A new study has shown male bottlenose dolphins synchronise (sync not sink) their physical and verbal actions when they work together in a very similar way to humans.
Using long-term acoustic data from studying a population of dolphins in Shark Bay, Western Australia, researchers discovered that the male dolphins in the group matched the tempo of each other’s calls when the working as a team, as well as mirroring each other’s moves.
It is thought the males do this to keep rivals from females in their group whilst also competing to mate with them. It could be that these synchronised actions can, as they do in humans, lead to bonding, close co-operation and even reduce stress.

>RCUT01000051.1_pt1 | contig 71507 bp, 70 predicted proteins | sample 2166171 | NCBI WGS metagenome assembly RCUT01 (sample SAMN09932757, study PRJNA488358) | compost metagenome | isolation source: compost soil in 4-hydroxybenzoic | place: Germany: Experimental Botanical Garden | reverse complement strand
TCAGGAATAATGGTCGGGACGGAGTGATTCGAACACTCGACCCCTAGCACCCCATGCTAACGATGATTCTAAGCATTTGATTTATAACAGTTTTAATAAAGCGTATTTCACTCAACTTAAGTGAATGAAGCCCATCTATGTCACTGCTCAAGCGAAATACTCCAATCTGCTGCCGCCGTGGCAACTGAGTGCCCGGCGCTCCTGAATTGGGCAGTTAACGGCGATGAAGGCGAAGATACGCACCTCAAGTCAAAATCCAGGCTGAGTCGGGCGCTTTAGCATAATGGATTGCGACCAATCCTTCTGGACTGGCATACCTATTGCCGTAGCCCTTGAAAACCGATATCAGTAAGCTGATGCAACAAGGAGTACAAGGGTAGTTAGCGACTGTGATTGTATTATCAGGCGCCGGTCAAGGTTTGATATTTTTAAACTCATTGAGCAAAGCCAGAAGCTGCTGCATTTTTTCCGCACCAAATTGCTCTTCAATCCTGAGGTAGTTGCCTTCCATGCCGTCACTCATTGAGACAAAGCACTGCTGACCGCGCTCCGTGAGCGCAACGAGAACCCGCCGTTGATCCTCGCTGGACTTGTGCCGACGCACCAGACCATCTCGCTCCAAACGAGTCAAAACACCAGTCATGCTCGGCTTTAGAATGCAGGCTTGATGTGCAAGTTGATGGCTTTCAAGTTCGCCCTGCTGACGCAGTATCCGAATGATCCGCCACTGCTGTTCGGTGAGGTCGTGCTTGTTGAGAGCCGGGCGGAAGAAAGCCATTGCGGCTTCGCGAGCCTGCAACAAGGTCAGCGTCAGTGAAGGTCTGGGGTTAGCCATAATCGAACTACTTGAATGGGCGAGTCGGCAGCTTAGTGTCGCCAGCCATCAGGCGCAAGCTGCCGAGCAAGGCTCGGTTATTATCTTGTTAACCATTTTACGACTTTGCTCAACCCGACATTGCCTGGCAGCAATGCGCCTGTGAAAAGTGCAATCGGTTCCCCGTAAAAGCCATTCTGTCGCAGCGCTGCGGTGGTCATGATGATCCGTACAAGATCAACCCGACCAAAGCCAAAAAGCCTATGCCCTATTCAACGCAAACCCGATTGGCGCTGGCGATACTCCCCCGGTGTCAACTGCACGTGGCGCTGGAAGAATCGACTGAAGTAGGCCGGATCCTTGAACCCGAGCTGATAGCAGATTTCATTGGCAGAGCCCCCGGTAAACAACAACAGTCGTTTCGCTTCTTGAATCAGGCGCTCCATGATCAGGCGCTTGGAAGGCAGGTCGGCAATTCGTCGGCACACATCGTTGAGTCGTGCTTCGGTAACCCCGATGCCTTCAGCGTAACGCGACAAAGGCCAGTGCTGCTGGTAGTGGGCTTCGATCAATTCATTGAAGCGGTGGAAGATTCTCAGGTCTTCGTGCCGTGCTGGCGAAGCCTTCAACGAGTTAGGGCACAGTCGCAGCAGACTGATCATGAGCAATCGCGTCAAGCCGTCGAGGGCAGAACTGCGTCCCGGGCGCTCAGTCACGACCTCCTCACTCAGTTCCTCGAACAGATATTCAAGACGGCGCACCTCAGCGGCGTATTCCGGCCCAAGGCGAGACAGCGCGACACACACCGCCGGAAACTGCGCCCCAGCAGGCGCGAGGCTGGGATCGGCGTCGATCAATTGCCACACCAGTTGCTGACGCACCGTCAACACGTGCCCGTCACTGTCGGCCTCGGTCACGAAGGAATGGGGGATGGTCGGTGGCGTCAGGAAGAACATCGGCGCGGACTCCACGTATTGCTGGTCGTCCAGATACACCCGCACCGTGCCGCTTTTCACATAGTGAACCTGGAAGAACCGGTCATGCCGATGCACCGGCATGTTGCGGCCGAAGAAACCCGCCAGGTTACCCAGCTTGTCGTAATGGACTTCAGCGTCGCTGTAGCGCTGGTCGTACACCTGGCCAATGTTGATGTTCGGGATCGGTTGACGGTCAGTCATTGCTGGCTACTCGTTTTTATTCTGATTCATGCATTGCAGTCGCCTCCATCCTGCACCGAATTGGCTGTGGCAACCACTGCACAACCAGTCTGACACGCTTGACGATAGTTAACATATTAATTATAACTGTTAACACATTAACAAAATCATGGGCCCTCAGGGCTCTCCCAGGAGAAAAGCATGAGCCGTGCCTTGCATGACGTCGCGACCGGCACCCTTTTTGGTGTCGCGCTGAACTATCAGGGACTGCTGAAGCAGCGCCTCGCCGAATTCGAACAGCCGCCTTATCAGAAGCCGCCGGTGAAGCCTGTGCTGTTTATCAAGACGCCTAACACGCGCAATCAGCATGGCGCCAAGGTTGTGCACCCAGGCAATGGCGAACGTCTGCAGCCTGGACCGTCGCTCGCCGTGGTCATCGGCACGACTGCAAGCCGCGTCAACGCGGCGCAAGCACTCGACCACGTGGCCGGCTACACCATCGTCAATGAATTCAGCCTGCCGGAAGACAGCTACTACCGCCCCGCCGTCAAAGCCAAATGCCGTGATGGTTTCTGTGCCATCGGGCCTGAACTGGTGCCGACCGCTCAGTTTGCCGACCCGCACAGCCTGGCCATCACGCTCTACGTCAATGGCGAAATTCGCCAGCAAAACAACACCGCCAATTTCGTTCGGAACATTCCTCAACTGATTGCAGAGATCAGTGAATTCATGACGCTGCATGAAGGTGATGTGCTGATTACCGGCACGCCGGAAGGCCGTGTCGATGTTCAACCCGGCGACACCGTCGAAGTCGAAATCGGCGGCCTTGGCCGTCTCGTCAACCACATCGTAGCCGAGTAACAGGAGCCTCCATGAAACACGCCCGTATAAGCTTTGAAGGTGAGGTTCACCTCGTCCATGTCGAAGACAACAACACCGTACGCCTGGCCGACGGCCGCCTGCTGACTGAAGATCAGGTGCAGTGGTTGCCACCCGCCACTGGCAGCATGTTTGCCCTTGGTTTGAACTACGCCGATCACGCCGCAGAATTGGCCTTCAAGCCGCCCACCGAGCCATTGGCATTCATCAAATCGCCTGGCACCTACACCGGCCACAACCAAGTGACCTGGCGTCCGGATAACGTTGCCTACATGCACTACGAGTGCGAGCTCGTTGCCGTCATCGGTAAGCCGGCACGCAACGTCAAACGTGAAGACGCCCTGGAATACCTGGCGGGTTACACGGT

The research was carried out by an international team from the Universities of Bristol and Western Australia.
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